Yes, many theologians who are NOT well versed in philosophy do not understand the differences between compatiblism or soft determinism and hard determinism but the theological Calvinist philosophers do. See Ronald Nash, John Frame, Paul Helm and, again, read Guillaume Bignon’s book.

      br.d
      Hmmm- can you provide a quote from any of these mentioned where they insist that “hyper” Calvinism is “Hard Determinism”?

      Mike
      Chris Date is a good Calvinist and makes good biblical arguments but he is not versed in the philosophical literature. Hernandez is a hyper. I don’t know about Pink.

      br.d
      Mike – if Calvinist [A] asserts that Calvinist [B] is a “hyper” and no-one else does
      And then Calvinist [C] asserts that Calvinist [D] is a “hyper” and no-one else does
      The it looks to me like Eric’s argument is correct.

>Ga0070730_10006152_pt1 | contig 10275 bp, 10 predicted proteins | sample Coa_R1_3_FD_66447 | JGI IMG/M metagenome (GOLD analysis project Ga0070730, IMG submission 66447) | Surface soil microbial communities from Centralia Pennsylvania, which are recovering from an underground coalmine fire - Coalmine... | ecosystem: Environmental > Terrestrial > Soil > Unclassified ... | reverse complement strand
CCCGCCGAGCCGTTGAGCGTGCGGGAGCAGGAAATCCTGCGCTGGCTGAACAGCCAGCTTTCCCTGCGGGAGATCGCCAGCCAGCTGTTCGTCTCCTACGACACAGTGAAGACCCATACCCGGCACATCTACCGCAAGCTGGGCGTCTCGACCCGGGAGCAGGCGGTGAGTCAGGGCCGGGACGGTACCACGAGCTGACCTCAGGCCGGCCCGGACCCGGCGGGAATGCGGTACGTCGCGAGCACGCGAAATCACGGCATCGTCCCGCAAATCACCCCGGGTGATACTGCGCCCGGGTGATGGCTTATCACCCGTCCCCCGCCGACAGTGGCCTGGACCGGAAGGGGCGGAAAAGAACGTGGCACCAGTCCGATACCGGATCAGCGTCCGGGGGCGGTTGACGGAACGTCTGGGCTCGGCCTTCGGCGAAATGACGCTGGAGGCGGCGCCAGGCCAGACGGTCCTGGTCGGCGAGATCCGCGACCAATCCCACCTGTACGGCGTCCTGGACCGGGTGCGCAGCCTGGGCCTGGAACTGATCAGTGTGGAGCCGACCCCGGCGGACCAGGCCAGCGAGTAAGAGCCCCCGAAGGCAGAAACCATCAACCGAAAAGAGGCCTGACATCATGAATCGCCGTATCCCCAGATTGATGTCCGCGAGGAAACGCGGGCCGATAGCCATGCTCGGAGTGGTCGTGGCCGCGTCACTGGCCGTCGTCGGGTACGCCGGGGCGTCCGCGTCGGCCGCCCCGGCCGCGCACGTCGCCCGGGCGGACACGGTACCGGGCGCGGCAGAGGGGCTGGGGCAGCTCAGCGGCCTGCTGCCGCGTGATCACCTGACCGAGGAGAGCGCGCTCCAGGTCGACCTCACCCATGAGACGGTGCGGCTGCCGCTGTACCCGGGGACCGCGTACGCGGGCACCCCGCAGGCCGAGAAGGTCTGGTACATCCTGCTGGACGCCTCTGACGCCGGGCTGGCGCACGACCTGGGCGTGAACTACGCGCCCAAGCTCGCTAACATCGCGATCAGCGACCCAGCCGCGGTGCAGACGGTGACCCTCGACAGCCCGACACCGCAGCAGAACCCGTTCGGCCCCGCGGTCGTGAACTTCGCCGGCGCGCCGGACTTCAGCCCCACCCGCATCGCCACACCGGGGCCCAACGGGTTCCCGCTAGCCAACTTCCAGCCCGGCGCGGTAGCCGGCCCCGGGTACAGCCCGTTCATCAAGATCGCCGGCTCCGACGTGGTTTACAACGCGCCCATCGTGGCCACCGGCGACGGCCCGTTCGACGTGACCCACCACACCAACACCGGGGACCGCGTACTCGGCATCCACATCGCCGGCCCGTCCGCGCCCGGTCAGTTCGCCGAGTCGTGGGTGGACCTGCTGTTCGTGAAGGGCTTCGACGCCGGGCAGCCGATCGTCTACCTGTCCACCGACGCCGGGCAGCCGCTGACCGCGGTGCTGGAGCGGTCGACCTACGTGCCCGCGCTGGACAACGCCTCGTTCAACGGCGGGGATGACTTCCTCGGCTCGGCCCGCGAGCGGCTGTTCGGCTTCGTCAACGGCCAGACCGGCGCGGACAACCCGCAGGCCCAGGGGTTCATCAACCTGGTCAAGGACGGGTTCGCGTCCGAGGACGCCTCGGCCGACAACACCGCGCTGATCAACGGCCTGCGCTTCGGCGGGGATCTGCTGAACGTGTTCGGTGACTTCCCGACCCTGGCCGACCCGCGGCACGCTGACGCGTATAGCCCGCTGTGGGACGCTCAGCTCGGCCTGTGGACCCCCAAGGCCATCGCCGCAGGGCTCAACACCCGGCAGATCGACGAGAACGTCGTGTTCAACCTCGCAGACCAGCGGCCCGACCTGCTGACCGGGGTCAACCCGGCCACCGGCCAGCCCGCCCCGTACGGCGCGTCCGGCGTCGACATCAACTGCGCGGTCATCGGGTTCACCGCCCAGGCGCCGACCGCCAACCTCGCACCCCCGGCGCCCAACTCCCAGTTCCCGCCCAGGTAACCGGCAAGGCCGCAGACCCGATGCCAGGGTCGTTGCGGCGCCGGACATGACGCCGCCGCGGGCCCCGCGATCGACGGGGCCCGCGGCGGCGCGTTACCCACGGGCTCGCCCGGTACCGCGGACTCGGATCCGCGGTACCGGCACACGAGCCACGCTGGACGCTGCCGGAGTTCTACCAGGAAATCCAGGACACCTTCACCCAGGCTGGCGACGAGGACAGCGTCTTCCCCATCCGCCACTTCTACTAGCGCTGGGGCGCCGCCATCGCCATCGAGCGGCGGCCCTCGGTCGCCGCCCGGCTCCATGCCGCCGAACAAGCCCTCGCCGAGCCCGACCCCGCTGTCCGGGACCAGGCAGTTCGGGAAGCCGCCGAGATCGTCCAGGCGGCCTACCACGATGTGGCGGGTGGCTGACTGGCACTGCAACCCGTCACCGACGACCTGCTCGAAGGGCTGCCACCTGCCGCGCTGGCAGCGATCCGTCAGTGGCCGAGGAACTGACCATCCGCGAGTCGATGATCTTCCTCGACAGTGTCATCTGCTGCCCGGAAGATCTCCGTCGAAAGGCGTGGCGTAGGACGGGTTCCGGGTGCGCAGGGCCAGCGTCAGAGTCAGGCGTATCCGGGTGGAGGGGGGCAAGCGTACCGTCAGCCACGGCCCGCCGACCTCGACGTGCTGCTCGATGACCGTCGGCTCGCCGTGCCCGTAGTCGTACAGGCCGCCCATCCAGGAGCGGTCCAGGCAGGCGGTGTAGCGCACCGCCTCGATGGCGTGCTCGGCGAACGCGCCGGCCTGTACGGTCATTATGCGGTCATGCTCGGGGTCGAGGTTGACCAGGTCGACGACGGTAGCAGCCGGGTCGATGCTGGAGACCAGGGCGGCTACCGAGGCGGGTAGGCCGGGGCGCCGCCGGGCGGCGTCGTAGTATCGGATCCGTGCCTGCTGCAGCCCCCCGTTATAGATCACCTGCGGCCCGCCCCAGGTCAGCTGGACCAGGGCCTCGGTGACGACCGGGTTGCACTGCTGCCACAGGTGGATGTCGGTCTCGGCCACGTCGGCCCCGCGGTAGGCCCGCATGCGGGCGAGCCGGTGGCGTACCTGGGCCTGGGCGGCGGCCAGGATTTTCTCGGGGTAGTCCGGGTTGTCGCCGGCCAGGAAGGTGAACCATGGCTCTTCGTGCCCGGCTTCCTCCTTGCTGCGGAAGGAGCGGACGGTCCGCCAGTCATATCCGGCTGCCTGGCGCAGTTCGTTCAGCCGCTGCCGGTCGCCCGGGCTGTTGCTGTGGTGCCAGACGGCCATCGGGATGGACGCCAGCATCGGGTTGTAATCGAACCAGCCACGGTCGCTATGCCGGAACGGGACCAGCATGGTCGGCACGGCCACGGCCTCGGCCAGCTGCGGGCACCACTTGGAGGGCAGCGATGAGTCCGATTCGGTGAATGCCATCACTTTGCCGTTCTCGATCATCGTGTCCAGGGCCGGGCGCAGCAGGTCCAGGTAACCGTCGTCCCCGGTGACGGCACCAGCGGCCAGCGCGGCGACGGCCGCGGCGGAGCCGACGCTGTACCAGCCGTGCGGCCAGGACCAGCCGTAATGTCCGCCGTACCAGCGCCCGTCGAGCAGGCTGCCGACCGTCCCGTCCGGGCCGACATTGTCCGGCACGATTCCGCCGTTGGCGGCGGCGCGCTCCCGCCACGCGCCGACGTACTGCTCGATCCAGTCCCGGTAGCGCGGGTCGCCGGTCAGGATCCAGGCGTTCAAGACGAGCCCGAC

Then you have a really problem if Calvinist [B] asserts that he isn’t and Calvinist [A] is.

      And what do you expect the Calvinist who is accused of being a “hyper” to have as a perception of the Calvinist who accuses him of that? He’s probably going to say that that Calvinist is a “Semi-Calvinist”

      I liked your other comments though.

  10. Eric, I understand that you are not going to admit to a Pelagian doctrine that is define by your opponents. But don’t you see that that works both ways!

    So I guess I am missing your point. Calvinists disagree with Pelagian and hyper-Calvinist doctrines. What each other calls themselves is minimally relevant, as far as I can see.

    Okay, so Calvinists call you Pelagain. If you believe what Augustine and others said that Pelagius taught then you have a right to be offended. But once again, it works both ways. When you confuse hard determinism with compaiblism and say that Calvinists make everyone puppets and robots and make God the direct author of evil than as a Calvinist I have a right to be offended.

    But then you will retort with the argument that Calvinists are just inconstant and you are just making a logical conclusion to their deterministic ideas. And again, I can do the same to you.